Adults expect a lot of young people: to learn to treat people fairly and with kindness, act responsibly, get good grades, and become successful.
Of course, young people can not learn everything they need to reach their goals without help from parents and other caring adults. Adults also expect a lot of themselves. Consistently modeling appropriate behavior, teaching values, and at the same time, striving for your own goals, can be challenging.
That is why it is important to work together. If you know a parent with a troubled teenager or a teacher with a failing student, ask them how you can help. If you are having difficulty connecting with a young person, be sure to ask for the help you need.
Sometimes there are concrete things people can do to help; other times listening is all that is needed.
You are not alone. Raising young people takes a group effort and everyone-parents, grandparents, aunts, uncles, teachers, friends, clergy, coaches-play an important role. There are people, places, and resources everyone can turn to when help is needed to support young people.
Families, communities, and schools need support. Even if you are not a parent, you can support young people and their families. Lending an ear at the end of a long day can make a big difference in the life of a frazzled parent. Offer to baby-sit or take a young person on an outing so parents can rest and rejuvenate. Not only will you be helping parents do their jobs better, you will also be helping their children grow and develop in new ways.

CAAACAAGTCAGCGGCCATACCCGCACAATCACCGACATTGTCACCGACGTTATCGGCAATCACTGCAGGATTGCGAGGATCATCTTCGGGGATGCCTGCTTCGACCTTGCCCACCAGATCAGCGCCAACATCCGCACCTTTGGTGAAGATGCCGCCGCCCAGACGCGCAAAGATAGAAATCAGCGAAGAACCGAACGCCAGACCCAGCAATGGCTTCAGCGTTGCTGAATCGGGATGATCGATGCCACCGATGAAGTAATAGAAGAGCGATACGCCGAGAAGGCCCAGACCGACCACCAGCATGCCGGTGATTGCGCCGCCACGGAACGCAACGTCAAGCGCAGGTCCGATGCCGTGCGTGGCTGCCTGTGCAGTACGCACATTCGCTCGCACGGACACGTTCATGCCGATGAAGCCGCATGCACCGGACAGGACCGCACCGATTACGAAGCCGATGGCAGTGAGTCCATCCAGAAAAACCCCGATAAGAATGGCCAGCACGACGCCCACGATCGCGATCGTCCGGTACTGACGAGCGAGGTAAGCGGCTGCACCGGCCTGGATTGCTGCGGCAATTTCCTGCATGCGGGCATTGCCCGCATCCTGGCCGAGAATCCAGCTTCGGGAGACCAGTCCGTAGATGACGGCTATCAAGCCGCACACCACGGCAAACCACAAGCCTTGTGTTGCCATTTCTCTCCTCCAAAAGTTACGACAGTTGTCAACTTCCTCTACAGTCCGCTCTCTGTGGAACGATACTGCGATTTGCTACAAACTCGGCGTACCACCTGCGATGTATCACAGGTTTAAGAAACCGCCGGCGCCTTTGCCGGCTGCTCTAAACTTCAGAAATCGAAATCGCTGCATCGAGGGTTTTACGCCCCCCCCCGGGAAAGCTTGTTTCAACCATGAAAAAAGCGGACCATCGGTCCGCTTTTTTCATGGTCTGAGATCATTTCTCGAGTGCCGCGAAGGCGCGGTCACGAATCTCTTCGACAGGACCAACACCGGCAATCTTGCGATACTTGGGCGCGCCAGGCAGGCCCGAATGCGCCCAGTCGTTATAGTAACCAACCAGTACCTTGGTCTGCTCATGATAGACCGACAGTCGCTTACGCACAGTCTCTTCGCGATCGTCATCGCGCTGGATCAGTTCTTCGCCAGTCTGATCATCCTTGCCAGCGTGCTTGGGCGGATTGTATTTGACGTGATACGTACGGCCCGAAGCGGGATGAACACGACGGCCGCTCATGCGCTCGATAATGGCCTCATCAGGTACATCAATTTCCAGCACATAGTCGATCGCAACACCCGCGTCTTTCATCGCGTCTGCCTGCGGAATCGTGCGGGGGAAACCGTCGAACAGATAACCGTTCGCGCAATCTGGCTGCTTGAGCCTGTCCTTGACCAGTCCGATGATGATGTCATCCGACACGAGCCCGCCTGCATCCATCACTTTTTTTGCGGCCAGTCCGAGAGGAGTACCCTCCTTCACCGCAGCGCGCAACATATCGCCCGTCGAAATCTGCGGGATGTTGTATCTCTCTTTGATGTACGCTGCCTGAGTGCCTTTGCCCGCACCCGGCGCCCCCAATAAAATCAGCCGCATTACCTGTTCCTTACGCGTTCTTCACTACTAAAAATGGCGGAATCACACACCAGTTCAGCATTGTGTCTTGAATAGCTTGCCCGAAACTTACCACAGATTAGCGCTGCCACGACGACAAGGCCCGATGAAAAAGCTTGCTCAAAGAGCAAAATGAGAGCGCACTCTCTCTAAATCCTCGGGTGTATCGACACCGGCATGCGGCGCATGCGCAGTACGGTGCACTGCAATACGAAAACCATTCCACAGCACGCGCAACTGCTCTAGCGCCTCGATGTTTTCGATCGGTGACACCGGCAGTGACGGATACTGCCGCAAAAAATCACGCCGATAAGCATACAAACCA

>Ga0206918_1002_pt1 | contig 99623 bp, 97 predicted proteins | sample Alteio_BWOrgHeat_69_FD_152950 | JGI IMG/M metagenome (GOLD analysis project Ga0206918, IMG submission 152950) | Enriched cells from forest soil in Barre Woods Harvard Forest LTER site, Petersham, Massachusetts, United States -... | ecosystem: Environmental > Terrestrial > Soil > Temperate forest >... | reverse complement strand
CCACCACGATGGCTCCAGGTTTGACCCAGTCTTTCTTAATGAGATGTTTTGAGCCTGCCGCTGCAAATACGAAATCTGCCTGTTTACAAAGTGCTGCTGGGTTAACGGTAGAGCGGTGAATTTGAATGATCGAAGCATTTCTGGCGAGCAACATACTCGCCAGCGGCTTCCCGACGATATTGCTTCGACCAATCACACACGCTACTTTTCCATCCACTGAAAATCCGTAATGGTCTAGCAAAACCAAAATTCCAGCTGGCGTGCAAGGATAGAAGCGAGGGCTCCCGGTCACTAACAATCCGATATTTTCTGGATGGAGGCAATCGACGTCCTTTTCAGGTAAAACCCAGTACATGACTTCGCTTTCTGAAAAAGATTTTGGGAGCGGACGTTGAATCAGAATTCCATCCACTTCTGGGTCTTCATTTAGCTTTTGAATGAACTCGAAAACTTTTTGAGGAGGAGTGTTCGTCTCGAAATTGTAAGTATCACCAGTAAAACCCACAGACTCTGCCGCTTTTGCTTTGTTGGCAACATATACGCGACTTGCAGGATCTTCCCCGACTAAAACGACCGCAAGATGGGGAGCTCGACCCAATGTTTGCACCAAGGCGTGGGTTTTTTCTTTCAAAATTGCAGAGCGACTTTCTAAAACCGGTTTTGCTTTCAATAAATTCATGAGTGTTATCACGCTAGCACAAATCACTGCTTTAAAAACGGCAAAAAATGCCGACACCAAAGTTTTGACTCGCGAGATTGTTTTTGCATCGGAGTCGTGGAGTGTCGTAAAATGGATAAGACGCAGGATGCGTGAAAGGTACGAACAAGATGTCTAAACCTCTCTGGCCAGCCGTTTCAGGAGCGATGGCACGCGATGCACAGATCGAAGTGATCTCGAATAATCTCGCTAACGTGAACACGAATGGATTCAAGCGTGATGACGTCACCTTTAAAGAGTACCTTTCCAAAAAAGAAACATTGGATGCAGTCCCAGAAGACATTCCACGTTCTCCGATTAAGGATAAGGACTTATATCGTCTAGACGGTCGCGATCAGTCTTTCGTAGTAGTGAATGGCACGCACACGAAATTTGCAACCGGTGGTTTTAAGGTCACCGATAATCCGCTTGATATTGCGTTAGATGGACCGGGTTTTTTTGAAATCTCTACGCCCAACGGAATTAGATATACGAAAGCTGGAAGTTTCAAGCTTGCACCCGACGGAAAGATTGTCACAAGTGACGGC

In your home: Be easy on yourself-and others! Tell yourself and your spouse, significant other, peers, colleagues, and staff what you (and they) are doing right helping young people. Avoid dwelling on mistakes; celebrate your successes and give yourself a pat on the back!
In your neighborhood: Help build your neighbors' confidence as parents and caring adults. Leave a note or voice mail telling a certain neighbor how much you appreciate him or her.
In your school or youth program: Send a letter to parents about building the 40 Developmental Assets, and then discuss them in conferences or parent meetings. Sign up for the Everyday Parenting newsletter at www.mvparents.com and forward it on to your friends.
Ian Eastman, M.A., coordinates Healthy Communities-Healthy Youth of Warren County on behalf of Family Services. This article was adapted from Instant Assets, published by Search Institute.